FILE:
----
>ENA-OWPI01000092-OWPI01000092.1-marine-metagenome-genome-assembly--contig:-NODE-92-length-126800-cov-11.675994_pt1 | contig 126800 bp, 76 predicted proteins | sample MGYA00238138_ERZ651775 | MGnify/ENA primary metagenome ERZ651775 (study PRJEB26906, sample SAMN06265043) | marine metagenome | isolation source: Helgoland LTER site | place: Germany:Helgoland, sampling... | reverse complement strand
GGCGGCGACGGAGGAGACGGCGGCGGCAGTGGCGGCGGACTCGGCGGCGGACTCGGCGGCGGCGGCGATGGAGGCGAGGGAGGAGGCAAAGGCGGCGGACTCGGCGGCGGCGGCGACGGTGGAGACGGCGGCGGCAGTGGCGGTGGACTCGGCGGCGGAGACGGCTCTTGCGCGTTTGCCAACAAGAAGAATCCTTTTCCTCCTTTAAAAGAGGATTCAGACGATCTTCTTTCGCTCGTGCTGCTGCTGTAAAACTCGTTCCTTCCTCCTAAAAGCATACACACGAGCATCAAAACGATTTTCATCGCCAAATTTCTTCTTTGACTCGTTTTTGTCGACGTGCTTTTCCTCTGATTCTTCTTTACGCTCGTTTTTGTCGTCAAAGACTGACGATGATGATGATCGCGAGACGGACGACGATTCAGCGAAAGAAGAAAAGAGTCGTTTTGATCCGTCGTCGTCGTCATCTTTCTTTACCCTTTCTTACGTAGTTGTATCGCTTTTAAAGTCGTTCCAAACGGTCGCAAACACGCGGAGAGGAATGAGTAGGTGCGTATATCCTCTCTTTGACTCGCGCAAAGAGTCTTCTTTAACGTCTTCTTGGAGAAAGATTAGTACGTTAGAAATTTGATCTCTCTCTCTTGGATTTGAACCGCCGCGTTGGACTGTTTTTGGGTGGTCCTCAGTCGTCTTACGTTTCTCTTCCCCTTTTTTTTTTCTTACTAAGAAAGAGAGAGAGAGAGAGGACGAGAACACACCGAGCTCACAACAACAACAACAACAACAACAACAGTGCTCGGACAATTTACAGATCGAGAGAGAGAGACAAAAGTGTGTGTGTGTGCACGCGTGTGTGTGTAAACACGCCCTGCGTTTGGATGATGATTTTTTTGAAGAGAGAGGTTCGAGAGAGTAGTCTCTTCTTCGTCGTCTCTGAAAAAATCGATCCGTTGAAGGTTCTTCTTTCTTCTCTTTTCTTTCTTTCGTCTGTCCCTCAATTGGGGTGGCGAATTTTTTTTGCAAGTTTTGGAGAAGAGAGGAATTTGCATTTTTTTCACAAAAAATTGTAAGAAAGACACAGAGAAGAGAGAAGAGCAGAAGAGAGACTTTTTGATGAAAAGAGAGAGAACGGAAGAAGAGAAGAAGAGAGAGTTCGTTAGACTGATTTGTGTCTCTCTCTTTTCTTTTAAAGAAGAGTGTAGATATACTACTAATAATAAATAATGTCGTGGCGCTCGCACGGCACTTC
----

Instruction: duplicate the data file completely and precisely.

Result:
>ENA-OWPI01000092-OWPI01000092.1-marine-metagenome-genome-assembly--contig:-NODE-92-length-126800-cov-11.675994_pt1 | contig 126800 bp, 76 predicted proteins | sample MGYA00238138_ERZ651775 | MGnify/ENA primary metagenome ERZ651775 (study PRJEB26906, sample SAMN06265043) | marine metagenome | isolation source: Helgoland LTER site | place: Germany:Helgoland, sampling... | reverse complement strand
GGCGGCGACGGAGGAGACGGCGGCGGCAGTGGCGGCGGACTCGGCGGCGGACTCGGCGGCGGCGGCGATGGAGGCGAGGGAGGAGGCAAAGGCGGCGGACTCGGCGGCGGCGGCGACGGTGGAGACGGCGGCGGCAGTGGCGGTGGACTCGGCGGCGGAGACGGCTCTTGCGCGTTTGCCAACAAGAAGAATCCTTTTCCTCCTTTAAAAGAGGATTCAGACGATCTTCTTTCGCTCGTGCTGCTGCTGTAAAACTCGTTCCTTCCTCCTAAAAGCATACACACGAGCATCAAAACGATTTTCATCGCCAAATTTCTTCTTTGACTCGTTTTTGTCGACGTGCTTTTCCTCTGATTCTTCTTTACGCTCGTTTTTGTCGTCAAAGACTGACGATGATGATGATCGCGAGACGGACGACGATTCAGCGAAAGAAGAAAAGAGTCGTTTTGATCCGTCGTCGTCGTCATCTTTCTTTACCCTTTCTTACGTAGTTGTATCGCTTTTAAAGTCGTTCCAAACGGTCGCAAACACGCGGAGAGGAATGAGTAGGTGCGTATATCCTCTCTTTGACTCGCGCAAAGAGTCTTCTTTAACGTCTTCTTGGAGAAAGATTAGTACGTTAGAAATTTGATCTCTCTCTCTTGGATTTGAACCGCCGCGTTGGACTGTTTTTGGGTGGTCCTCAGTCGTCTTACGTTTCTCTTCCCCTTTTTTTTTTCTTACTAAGAAAGAGAGAGAGAGAGAGGACGAGAACACACCGAGCTCACAACAACAACAACAACAACAACAACAGTGCTCGGACAATTTACAGATCGAGAGAGAGAGACAAAAGTGTGTGTGTGTGCACGCGTGTGTGTGTAAACACGCCCTGCGTTTGGATGATGATTTTTTTGAAGAGAGAGGTTCGAGAGAGTAGTCTCTTCTTCGTCGTCTCTGAAAAAATCGATCCGTTGAAGGTTCTTCTTTCTTCTCTTTTCTTTCTTTCGTCTGTCCCTCAATTGGGGTGGCGAATTTTTTTTGCAAGTTTTGGAGAAGAGAGGAATTTGCATTTTTTTCACAAAAAATTGTAAGAAAGACACAGAGAAGAGAGAAGAGCAGAAGAGAGACTTTTTGATGAAAAGAGAGAGAACGGAAGAAGAGAAGAAGAGAGAGTTCGTTAGACTGATTTGTGTCTCTCTCTTTTCTTTTAAAGAAGAGTGTAGATATACTACTAATAATAAATAATGTCGTGGCGCTCGCACGGCACTTC